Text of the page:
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In just four days, Ward 2 Council candidate Jordan Grossman has taken in enough donations to qualify for D.C.’s new public campaign financing program, according to his campaign.
Grossman, 33, believes the influx of cash is evidence of growing dissatisfaction with the scandal-laden Ward 2 Councilmember Jack Evans.
Evans is currently the target of a federal investigation into his private business dealings. The D.C. Council reprimanded Evans and stripped his Committee on Finance and Revenue of some responsibilities after the Washington Post uncovered business pitches Evans sent to firms that lobby the D.C. government from his Council email address. In the pitches, Evans touted his business connections and political influence in an attempt to gain private employment.
“This announcement shows that the people in Ward 2 want a councilmember that’s for them and not for sale,” Grossman says.
Grossman is the second person to challenge Evans. Patrick Kennedy, a 27-year-old advisory neighborhood commissioner in Foggy Bottom, and Evans’ former campaign chairman, also intends to apply for public campaign funds.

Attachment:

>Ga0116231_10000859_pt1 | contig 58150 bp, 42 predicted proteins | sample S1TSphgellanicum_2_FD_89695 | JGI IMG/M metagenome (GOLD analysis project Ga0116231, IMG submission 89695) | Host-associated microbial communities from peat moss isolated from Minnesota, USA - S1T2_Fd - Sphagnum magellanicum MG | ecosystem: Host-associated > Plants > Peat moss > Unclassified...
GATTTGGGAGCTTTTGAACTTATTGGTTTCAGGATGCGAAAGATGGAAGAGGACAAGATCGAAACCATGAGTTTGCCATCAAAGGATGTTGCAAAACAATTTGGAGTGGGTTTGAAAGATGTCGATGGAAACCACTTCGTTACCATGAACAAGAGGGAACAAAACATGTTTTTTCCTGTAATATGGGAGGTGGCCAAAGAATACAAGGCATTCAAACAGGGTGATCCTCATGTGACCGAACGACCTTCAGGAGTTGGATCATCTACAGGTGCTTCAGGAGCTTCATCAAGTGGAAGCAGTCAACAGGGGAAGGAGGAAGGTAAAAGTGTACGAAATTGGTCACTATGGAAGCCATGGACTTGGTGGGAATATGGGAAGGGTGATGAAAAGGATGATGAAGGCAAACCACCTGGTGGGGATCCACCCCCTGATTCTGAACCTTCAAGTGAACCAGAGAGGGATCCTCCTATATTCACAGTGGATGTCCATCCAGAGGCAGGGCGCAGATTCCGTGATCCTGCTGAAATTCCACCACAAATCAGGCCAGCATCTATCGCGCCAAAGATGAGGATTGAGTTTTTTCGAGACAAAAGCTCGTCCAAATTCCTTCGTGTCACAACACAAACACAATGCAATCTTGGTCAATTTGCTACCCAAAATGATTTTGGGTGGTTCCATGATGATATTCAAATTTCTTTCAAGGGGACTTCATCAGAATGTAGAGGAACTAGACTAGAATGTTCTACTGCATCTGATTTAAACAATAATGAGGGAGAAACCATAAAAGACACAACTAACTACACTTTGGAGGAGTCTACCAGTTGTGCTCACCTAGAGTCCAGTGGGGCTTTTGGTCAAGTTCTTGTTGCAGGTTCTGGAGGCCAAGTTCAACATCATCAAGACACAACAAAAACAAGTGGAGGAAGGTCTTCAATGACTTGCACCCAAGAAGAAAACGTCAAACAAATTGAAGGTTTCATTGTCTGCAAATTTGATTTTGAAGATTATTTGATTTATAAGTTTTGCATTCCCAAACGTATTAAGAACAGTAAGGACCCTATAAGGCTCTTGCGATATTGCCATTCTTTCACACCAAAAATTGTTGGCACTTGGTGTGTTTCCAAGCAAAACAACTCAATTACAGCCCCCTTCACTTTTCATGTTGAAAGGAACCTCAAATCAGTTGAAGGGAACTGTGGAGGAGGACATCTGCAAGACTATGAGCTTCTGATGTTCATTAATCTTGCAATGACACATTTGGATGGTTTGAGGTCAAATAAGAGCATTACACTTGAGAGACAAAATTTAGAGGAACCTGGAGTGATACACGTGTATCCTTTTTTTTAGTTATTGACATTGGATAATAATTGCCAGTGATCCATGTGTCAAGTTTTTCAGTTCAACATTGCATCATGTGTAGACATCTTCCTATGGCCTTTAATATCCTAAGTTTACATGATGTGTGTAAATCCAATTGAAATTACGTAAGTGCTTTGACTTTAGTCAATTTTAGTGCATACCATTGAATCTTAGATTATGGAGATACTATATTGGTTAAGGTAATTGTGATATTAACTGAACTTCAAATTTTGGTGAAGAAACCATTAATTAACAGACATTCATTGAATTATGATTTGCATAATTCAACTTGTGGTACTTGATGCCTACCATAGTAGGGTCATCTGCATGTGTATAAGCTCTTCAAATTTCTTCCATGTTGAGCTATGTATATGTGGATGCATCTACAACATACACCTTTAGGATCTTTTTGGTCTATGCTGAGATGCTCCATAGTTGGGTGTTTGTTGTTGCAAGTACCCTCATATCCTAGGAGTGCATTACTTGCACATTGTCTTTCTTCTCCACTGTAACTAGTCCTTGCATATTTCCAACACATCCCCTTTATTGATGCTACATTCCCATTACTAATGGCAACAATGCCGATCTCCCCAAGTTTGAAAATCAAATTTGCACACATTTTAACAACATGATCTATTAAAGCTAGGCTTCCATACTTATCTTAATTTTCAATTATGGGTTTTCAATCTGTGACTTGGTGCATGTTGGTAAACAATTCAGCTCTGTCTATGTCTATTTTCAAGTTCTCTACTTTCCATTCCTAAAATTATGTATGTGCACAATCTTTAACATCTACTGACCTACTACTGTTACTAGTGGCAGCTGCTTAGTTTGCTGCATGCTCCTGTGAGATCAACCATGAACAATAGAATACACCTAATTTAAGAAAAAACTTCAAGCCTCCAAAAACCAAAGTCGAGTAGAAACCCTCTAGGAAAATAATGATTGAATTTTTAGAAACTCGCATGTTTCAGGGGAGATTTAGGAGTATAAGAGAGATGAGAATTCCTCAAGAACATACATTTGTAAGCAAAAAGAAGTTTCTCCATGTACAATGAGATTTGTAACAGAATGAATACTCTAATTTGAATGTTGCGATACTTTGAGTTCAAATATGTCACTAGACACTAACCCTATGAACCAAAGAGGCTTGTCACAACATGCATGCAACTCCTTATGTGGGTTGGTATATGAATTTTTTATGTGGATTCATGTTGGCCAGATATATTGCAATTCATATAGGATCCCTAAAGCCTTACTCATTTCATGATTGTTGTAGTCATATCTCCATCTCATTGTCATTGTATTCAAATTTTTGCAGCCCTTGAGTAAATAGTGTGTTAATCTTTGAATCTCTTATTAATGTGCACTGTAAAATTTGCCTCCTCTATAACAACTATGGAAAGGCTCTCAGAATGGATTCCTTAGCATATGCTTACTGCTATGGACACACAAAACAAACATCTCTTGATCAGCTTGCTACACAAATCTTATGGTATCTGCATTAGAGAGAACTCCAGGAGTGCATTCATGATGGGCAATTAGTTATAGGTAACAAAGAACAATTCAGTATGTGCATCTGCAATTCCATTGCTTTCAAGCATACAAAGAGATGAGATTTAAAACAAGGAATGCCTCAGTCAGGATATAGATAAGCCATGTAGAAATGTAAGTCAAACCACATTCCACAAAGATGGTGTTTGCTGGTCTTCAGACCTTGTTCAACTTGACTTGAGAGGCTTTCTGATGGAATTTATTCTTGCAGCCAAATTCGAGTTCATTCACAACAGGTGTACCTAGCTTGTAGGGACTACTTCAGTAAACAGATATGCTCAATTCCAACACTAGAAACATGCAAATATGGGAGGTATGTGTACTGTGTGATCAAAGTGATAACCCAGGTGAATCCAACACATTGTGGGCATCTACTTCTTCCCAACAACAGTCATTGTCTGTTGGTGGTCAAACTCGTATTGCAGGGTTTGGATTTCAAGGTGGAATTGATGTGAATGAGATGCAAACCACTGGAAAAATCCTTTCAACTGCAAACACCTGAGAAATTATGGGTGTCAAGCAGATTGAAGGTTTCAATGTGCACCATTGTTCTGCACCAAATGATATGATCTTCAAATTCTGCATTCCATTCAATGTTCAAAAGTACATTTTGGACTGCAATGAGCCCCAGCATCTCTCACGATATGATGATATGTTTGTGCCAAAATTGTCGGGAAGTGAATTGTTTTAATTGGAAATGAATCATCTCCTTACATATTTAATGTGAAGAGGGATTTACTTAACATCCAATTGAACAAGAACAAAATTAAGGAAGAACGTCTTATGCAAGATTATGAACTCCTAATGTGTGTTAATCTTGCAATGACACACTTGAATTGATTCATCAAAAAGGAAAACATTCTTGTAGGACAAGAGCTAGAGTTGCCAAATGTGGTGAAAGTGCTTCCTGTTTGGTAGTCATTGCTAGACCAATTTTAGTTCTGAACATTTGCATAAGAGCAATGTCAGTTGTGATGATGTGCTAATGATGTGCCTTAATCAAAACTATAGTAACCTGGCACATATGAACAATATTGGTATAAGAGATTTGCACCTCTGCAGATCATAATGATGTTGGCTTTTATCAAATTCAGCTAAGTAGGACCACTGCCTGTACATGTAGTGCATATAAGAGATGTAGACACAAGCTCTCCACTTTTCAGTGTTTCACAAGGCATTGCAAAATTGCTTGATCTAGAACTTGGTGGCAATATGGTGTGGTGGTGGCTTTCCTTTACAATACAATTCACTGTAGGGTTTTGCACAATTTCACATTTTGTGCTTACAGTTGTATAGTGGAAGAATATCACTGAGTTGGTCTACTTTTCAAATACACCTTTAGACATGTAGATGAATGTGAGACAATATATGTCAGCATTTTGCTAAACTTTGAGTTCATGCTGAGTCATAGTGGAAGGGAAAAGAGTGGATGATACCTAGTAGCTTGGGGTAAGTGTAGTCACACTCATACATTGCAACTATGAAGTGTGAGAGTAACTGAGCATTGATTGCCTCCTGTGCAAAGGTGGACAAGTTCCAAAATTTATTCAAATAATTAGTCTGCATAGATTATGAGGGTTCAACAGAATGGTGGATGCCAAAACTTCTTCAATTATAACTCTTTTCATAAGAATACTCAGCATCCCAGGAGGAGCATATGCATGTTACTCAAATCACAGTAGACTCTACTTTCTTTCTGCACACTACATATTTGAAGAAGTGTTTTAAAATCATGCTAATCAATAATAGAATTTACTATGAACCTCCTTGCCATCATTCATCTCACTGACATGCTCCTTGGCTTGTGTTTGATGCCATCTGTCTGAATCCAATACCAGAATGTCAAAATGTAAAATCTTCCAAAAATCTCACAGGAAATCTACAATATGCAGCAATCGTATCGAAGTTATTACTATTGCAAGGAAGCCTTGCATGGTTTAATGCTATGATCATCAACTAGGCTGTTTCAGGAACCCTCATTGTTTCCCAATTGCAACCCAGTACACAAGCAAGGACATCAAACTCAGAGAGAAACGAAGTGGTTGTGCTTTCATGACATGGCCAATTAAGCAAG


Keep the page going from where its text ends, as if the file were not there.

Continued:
Under the public campaign financing program, candidates agree to accept smaller donations and cannot take money from business or corporate entities or political action committees.
The program’s rules vary depending on which office a candidate is seeking, but a ward-level candidate must take in at least 150 donations of $50 or less, totaling at least $5,000. While Grossman says he’s hit that mark, it will be up to the Office of Campaign Finance to confirm whether each donation meets the program’s qualifications.
If he’s approved, Grossman would receive two $20,000 base payments as well as funds to match qualifying donations at a rate of 5 to 1. The maximum amount of matching funds a ward-level candidate can receive is $241,055.
Evans has not faced a challenger in more than a decade, and has largely relied on donations from the business community. In 2012, Evans raised $370,000; he raised $227,000 in 2016.
Grossman is a former staffer in the Obama administration; he’s also worked for Minnesota Sen. Amy Klobuchar. In order to run for office, he recently resigned from his job in the D.C. government, where he worked for an agency that assists D.C. residents with Medicaid enrollment and housing and homeless services. He recently started a new job doing policy research for Co-equal, a progressive organization that lobbies Congress.